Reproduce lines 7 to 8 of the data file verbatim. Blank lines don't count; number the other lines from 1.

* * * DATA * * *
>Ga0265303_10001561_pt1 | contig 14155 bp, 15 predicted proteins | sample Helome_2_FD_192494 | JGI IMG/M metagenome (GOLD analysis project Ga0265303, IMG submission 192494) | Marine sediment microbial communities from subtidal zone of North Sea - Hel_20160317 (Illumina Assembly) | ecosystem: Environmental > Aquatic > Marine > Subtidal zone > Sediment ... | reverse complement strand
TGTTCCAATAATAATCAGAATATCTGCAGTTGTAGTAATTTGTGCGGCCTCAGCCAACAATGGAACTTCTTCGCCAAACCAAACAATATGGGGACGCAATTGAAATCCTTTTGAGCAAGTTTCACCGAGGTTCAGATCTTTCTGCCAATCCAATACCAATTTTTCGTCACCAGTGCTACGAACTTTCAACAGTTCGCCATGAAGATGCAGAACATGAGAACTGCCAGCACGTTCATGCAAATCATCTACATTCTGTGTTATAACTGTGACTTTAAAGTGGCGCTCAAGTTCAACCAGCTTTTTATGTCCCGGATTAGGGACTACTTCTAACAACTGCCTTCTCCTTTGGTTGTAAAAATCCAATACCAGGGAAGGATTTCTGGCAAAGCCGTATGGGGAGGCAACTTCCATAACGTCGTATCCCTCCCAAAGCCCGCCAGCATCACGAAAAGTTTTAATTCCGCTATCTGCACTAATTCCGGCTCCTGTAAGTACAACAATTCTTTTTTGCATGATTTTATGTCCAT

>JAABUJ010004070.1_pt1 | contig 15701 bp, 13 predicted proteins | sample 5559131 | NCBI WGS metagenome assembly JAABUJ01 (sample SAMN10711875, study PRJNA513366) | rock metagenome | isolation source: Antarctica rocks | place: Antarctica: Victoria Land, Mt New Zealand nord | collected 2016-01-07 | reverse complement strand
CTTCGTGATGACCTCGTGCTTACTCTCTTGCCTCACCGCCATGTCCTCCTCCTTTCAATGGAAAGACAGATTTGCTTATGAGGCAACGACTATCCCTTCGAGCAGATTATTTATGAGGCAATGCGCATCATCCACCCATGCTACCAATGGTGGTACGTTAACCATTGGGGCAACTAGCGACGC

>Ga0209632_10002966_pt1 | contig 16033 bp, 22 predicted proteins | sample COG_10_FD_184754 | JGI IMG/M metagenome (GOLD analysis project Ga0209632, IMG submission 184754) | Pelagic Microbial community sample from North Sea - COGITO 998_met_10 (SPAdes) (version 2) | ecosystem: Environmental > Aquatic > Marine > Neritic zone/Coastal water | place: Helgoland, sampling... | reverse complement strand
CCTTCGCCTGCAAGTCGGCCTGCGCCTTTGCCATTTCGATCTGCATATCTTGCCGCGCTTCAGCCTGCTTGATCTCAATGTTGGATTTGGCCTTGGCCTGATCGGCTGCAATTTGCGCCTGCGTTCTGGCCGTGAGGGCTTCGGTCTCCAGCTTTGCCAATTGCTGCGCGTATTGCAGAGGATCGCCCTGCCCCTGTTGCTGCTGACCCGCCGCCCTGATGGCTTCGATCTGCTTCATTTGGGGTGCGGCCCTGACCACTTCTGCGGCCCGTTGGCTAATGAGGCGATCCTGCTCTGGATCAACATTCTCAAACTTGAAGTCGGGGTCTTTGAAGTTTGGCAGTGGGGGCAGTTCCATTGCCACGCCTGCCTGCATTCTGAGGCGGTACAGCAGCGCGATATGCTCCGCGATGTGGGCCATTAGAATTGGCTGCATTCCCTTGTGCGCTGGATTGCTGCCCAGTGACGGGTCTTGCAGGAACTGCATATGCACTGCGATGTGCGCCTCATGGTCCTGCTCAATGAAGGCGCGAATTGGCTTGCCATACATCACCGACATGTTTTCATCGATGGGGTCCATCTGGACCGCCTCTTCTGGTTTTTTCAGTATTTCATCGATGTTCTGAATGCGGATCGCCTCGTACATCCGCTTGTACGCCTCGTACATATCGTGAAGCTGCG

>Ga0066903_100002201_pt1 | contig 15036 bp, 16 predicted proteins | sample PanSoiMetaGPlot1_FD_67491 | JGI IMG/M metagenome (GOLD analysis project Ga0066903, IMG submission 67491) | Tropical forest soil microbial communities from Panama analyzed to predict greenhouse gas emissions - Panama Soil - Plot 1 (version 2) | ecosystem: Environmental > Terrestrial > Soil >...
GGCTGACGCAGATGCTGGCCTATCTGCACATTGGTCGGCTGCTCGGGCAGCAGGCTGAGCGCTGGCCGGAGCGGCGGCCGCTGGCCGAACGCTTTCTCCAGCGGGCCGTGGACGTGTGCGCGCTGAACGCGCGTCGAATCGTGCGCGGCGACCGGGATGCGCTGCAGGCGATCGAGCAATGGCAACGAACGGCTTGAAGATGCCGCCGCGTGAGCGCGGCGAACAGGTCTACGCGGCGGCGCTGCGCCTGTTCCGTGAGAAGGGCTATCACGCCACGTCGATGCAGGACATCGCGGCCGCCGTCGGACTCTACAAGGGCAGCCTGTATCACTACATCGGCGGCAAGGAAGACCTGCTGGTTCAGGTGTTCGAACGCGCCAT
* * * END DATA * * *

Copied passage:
>Ga0066903_100002201_pt1 | contig 15036 bp, 16 predicted proteins | sample PanSoiMetaGPlot1_FD_67491 | JGI IMG/M metagenome (GOLD analysis project Ga0066903, IMG submission 67491) | Tropical forest soil microbial communities from Panama analyzed to predict greenhouse gas emissions - Panama Soil - Plot 1 (version 2) | ecosystem: Environmental > Terrestrial > Soil >...
GGCTGACGCAGATGCTGGCCTATCTGCACATTGGTCGGCTGCTCGGGCAGCAGGCTGAGCGCTGGCCGGAGCGGCGGCCGCTGGCCGAACGCTTTCTCCAGCGGGCCGTGGACGTGTGCGCGCTGAACGCGCGTCGAATCGTGCGCGGCGACCGGGATGCGCTGCAGGCGATCGAGCAATGGCAACGAACGGCTTGAAGATGCCGCCGCGTGAGCGCGGCGAACAGGTCTACGCGGCGGCGCTGCGCCTGTTCCGTGAGAAGGGCTATCACGCCACGTCGATGCAGGACATCGCGGCCGCCGTCGGACTCTACAAGGGCAGCCTGTATCACTACATCGGCGGCAAGGAAGACCTGCTGGTTCAGGTGTTCGAACGCGCCAT